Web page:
Sunday, November 01, 2015

How companies prey on your weaknesses: Robert Shiller

How companies prey on your weaknesses: Robert Shiller 

It's no secret we do things we
know we shouldn't. We overeat, gamble away our savings and live like
tomorrow will never come. One reason, two Nobel laureates argue, is that
there are plenty of businesses happy to lead us astray.

Shiller, an economist at Yale University, used his understanding of how
human behavior can affect markets to predict the dot-com crash of the
early 2000s and the housing collapse of 2007. He won the Nobel Prize for
Economics in 2013 for his work showing that stock and bond prices can
move out of step with economic fundamentals even over the long run.
his new book with George Akerlof, another Nobel-prize winning
economist, Shiller examines the many ways credit-card companies,
financial firms and other businesses lure people into buying things that
might harm them. The authors call that phishing, adopting the word for a
common email scam to a broad array of cynical business practices. They
call the person who takes the bait a phool. Their book is called
"Phishing for Phools: The Economics of Manipulation and Deception."
big point: It's not that bad actors are gaming the free market, it's
that hucksters and dishonest marketing are part of the free-market game.

a recent interview with The Associated Press, Shiller talked about how
phishers lure phools, the appeal of one-armed bandits and the media's
misleading fascination with splashy stories. The interview has been
edited for length and clarity.
Q: What prompted you to write this book?
A: I often tend to think that things are not what they seem.
Q: Your focus isn't on malevolent fraudsters but people just doing their job?
We agreed that we shouldn't portray these people as evil. This is just
what you get with free markets, depending on how free you let them be
My previous books were all about the positive aspects to markets. But
markets are often presented too positively, with a certain reverence.
Life is more complicated than that.

Q: Could you explain why you chose the word, phish?
We use it as a metaphor because people are aware of computer phishing.
You can so easily be fooled by them because you don't see all the work
that went into luring you in. Things look perfectly plain and simple but
in fact it's all artifice. There are a lot of these phishers, some of
them are savvy operators, and they're experimenting.
They find a ploy
and, man, it works.
Q: This isn't a new trend but it's getting worse?

Yes. Take the slot machine. In the 19th Century, it dispensed sweets
and toys. It was the first vending machine. Now, it's optimized for
gambling. Companies experiment with different things. There's the
jingling and bright lights, all part of a mesmerizing effect. They like
to give you the sense that you've almost won, with three cherries, for
instance. You can program it so that two cherries come up, and you can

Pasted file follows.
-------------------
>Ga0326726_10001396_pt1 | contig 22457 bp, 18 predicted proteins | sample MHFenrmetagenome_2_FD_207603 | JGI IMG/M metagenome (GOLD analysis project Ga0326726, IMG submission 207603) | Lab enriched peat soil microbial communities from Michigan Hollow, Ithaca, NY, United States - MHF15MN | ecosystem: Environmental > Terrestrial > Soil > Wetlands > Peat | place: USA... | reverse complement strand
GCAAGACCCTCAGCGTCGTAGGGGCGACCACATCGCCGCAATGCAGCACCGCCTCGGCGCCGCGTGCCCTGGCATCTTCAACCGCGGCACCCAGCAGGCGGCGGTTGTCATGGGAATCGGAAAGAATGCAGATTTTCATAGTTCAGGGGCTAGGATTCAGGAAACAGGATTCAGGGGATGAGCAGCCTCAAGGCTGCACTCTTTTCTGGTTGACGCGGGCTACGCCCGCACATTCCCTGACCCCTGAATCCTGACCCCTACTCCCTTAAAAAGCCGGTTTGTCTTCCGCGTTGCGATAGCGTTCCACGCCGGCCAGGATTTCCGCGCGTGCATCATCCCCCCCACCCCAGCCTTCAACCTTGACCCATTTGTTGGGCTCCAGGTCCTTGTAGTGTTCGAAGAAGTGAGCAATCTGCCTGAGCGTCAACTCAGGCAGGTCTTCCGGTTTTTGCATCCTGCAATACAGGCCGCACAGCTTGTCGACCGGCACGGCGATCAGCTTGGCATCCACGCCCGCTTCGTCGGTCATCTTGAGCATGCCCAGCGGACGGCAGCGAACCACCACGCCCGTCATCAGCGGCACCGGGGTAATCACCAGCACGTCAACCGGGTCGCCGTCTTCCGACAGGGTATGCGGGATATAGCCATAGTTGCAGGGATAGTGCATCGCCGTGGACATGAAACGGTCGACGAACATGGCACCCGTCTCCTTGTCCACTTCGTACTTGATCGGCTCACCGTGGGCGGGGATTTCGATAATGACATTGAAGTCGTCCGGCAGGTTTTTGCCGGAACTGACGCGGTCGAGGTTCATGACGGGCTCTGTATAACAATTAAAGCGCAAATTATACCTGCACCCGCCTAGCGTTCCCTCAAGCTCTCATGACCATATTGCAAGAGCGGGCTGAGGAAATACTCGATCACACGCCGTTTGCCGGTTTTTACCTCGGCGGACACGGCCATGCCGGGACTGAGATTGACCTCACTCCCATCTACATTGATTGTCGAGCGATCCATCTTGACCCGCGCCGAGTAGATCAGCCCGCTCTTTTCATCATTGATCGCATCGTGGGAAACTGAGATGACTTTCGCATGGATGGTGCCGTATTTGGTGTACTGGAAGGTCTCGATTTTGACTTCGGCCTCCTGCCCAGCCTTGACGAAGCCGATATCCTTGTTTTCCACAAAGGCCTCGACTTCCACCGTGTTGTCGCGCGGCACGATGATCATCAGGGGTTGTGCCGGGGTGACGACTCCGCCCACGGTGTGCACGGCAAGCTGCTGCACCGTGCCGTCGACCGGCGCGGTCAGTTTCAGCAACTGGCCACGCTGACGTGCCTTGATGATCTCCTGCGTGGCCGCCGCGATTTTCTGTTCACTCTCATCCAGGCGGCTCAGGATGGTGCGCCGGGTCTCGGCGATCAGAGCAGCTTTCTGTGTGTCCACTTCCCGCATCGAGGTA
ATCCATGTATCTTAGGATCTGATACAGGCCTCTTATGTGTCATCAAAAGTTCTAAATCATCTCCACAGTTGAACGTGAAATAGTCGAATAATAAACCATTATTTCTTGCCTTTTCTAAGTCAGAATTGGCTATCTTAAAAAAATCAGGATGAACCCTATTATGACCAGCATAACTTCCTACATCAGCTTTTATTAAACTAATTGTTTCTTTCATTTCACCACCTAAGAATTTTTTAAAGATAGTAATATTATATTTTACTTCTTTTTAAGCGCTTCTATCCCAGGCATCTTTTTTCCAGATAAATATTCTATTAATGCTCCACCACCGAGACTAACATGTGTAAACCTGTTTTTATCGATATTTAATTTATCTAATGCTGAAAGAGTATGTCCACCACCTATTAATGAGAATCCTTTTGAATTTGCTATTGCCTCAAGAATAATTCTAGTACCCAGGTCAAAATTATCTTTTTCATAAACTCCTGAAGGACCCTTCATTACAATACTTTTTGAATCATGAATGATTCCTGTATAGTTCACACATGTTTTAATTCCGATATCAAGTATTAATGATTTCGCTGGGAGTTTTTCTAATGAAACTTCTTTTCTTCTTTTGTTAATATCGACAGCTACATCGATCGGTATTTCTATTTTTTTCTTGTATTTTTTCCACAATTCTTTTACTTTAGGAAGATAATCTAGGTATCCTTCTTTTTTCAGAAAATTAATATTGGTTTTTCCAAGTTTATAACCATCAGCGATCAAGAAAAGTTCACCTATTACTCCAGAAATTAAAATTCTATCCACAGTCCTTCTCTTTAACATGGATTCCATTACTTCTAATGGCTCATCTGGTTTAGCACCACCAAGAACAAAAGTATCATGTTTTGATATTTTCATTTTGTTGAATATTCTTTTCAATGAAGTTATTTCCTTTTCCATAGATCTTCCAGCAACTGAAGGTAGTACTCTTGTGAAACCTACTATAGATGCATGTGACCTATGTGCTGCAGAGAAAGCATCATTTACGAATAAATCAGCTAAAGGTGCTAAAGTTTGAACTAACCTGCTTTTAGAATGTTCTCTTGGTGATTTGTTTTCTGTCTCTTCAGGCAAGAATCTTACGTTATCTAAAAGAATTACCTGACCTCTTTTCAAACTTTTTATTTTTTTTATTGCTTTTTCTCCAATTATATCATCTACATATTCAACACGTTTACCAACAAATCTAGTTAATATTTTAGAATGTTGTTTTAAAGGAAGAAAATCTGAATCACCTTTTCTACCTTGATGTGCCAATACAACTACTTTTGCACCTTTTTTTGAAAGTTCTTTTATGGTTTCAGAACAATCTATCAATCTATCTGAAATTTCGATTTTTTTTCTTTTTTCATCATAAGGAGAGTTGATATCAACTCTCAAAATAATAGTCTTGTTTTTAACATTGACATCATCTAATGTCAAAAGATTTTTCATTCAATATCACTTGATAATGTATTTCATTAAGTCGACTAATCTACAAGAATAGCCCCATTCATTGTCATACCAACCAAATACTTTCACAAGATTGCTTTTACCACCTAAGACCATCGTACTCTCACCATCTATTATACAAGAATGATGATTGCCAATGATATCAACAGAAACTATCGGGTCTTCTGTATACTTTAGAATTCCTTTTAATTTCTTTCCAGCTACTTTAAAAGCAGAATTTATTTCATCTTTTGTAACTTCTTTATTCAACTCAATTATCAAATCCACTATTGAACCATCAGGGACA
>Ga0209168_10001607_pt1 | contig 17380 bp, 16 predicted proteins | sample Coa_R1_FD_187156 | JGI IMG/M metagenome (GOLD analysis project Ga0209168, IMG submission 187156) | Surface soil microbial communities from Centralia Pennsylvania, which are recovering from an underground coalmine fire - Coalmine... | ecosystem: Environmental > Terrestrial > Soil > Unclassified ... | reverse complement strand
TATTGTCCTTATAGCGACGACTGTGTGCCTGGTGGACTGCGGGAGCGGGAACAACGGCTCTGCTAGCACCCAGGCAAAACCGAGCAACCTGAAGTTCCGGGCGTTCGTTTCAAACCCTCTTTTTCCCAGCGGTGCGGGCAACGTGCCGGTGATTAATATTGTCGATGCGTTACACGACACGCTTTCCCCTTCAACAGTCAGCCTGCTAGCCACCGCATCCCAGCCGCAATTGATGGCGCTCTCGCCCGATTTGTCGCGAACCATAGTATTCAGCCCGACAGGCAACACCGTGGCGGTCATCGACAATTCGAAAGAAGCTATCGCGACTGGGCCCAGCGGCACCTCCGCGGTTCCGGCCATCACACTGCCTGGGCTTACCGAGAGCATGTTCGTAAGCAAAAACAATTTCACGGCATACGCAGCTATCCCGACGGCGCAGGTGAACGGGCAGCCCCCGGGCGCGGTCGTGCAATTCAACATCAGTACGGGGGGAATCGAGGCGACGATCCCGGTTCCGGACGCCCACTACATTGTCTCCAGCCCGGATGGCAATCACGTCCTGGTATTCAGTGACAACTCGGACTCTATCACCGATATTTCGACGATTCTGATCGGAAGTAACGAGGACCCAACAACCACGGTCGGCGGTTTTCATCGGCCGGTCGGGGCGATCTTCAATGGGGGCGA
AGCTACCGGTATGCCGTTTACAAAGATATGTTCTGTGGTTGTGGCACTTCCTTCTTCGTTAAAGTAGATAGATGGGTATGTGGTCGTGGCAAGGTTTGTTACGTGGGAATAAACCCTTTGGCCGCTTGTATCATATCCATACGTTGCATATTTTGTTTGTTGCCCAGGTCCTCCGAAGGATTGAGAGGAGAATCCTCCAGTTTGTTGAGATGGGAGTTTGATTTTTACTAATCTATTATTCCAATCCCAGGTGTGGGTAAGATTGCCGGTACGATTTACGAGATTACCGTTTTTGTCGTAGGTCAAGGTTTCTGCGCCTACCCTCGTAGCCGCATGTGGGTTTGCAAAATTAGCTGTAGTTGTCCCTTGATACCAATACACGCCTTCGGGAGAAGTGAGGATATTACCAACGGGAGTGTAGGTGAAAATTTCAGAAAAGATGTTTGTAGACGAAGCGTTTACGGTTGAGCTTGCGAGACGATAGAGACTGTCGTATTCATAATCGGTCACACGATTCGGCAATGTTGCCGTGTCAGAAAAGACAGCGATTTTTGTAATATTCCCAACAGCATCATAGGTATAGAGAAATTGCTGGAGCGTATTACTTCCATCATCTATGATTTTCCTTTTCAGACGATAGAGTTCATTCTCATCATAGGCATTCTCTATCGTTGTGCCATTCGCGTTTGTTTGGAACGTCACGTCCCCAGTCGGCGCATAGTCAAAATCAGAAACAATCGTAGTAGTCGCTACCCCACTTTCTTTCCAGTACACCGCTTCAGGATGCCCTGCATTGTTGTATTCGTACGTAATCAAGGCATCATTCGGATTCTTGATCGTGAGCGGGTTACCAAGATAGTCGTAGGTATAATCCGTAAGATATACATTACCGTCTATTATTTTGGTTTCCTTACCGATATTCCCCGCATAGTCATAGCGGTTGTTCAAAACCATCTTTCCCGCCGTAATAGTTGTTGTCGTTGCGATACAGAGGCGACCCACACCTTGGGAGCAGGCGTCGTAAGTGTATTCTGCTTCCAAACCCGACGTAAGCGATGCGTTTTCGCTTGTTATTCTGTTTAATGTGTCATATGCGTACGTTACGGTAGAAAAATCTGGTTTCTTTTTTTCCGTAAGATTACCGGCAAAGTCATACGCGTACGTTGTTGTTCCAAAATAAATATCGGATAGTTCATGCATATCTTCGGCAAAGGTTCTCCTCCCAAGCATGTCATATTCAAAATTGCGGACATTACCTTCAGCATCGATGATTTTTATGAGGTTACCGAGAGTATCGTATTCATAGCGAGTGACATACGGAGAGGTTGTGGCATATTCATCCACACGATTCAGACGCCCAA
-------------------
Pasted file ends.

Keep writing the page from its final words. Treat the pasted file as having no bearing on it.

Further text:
see the third cherry stopping just one off. You think, "I almost won!"
I don't actually play these machines, mind you.

Q: The gist is that businesses keep casting new lures into the water until they get a bite?

It's the same thing with Cinnabon. They don't publicize the
experimentation they do. Manufacturers of food try to get the optimal
ratio to tap into your impulsivity. They don't care about your health.
Cinnabon boasts about their genuine Makara cinnamon from Indonesia. They
can boast about that sort of thing. They can't say, "Boy, we really
cranked up the fat and sugar."

place them carefully indoors, in train stations and airports, where
you'll smell it. You're frustrated, your flight was delayed, and you're
in a bad mood. They catch you right there. The mind tends to have a
conversation, producing an excuse to eat it alongside a memory of your
resolve not to eat it. They try to help one side of this conversation
with the slogan, "Life needs frosting." It's a beautiful slogan, a great
justification for giving in. It works, I bet.
Q: You say the news media is guilty of phishing, too. How so?
They often focus on things that aren't important because they know what
kind of story sells
. In March of last year, this Malaysia Airlines
plane went down mysteriously. The logical thing is to think somebody
made a mistake. However, the news media latched onto a mystery story for
days and days. It's just a waste of time to think about. In terms of
human welfare, it would be much better if the cable stations put up the
periodic table of the elements to remind everybody. That would be useful
information compared to the Malaysian airlines story.
was on Neil Cavuto's Fox Business TV show. He asked me what I thought
about the Federal Reserve raising interest rates. I said I don't think
it really matters whether the Fed raises rates this meeting or next
meeting. He said, "Look we're doing a whole show about this." There's
too much attention to these little stories.